About a mile in, atop a small crest known as Windy Gap, a swooning cleft in the hillside provides perfect pasturage for two dozen elk hanging out at one of their favorite spots – a tranquil and pastoral redoubt sheltered from wind and just far enough down slope to be sufficiently removed from the threats and hubbub of gawking humans. A big antlered adult bull, standing about five feet tall, measuring the length of an NBA center, and adorned with a massive set of antlers that must add thirty pounds to his third of a ton bulk, unleashes a piercing bugle cry - perhaps signaling his preference for a mate. Several females (cows) look up and move away, disinterested. A second bull comes honing in, emitting a screeching bray, and the two appear set to engage in a display of rutting dominance, but instead both back off and go about their business of sniffing and snorting harmlessly. One of them might be lucky enough to defend the harem and claim bragging / mating rights, but not on this day, and perhaps never, since only ten percent of bulls in the breeding population actually end up passing on their genes. Talk about tough love.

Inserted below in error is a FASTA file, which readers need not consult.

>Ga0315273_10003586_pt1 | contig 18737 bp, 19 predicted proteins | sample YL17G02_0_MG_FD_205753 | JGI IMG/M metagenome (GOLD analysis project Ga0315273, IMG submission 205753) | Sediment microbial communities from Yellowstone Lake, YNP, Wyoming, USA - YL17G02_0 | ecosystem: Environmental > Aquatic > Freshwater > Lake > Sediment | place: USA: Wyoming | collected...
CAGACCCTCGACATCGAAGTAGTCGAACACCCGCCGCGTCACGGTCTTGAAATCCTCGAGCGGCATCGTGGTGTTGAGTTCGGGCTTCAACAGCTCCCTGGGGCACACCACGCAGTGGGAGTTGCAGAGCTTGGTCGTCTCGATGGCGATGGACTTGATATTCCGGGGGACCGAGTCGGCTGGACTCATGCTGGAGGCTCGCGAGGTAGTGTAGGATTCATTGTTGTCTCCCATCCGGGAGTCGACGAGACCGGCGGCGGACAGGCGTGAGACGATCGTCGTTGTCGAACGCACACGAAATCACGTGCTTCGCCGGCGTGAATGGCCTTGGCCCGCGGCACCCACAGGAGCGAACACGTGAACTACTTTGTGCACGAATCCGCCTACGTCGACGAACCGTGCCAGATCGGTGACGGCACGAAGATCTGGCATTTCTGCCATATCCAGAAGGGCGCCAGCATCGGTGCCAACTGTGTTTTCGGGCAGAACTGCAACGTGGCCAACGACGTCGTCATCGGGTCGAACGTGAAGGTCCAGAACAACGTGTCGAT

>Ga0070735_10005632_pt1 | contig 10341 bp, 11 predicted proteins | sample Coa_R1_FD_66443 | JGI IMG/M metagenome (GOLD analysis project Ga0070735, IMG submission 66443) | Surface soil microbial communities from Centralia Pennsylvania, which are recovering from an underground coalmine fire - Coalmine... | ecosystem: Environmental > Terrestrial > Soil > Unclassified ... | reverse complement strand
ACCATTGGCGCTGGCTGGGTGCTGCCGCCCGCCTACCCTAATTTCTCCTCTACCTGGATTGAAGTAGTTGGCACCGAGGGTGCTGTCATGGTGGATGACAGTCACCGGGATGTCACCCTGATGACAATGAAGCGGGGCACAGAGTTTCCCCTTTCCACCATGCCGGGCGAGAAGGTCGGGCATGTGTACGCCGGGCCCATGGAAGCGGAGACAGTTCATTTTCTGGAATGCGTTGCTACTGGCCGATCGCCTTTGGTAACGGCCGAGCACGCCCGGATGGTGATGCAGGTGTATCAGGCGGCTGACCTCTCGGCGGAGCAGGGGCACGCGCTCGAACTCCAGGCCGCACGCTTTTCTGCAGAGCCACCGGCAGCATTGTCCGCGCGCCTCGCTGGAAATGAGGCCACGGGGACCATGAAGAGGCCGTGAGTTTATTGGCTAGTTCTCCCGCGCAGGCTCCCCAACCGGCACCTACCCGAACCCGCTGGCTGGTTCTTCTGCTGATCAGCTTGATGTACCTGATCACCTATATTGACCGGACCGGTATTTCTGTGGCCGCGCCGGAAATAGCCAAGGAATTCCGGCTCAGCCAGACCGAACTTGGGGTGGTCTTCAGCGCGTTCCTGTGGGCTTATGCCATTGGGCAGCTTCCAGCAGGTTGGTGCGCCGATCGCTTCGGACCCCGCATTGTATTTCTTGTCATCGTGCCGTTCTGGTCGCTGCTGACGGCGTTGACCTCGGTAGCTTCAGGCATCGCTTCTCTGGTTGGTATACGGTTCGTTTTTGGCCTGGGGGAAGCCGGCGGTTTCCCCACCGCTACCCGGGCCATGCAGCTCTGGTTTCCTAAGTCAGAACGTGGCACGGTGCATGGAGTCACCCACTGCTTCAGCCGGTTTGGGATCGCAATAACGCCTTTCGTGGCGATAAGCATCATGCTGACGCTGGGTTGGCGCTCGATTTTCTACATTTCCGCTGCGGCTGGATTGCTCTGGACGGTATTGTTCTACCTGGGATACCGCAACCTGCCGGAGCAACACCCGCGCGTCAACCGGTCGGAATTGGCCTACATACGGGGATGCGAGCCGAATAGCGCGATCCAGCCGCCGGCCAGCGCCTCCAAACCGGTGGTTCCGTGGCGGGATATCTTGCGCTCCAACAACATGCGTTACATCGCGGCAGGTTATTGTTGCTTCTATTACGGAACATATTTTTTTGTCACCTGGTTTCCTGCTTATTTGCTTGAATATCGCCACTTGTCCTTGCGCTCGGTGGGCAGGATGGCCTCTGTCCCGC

Vast herds of tule elk once roamed the central valley and coastal plains – accounts handed down from early frontiersmen tell of a migratory biomass comparable to the dense bison herds that once roamed the Great Plains before an epic slaughter in less than a generation's time reduced their numbers to a relative pathetic few. Like other animals native to California – grizzly bear, condor, eagle, wolf – by the late 19th century the elk were hunted to near-extinction by over-zealous marksmen and bounty hide hunters. Come 1874, it’s believed that only two remained in existence, saved from eternal perdit ion by a cattle baron named Henry Miller.
In 1978, two bulls and eight cows were brought in to Pt. Reyes National Seashore from San Luis Island Wildlife Refuge near Los Banos to begin a breeding restoration program, and today the population approaches 600, which, according to some, places a strain on the land’s carrying capacity. So successful has been the re-introduction of a native species on the brink of disappearance, that today eco-managers must figure out creative ways to thin the excess numbers! One solution: cull some of California's 4000 elk, in twenty-two separate herds scattered around the state, by allowing hunting, such as they do at Grizzly Island Wildlife Area in Suisun Marsh near Fairfield, where herds are kept at 100 to 150 in number.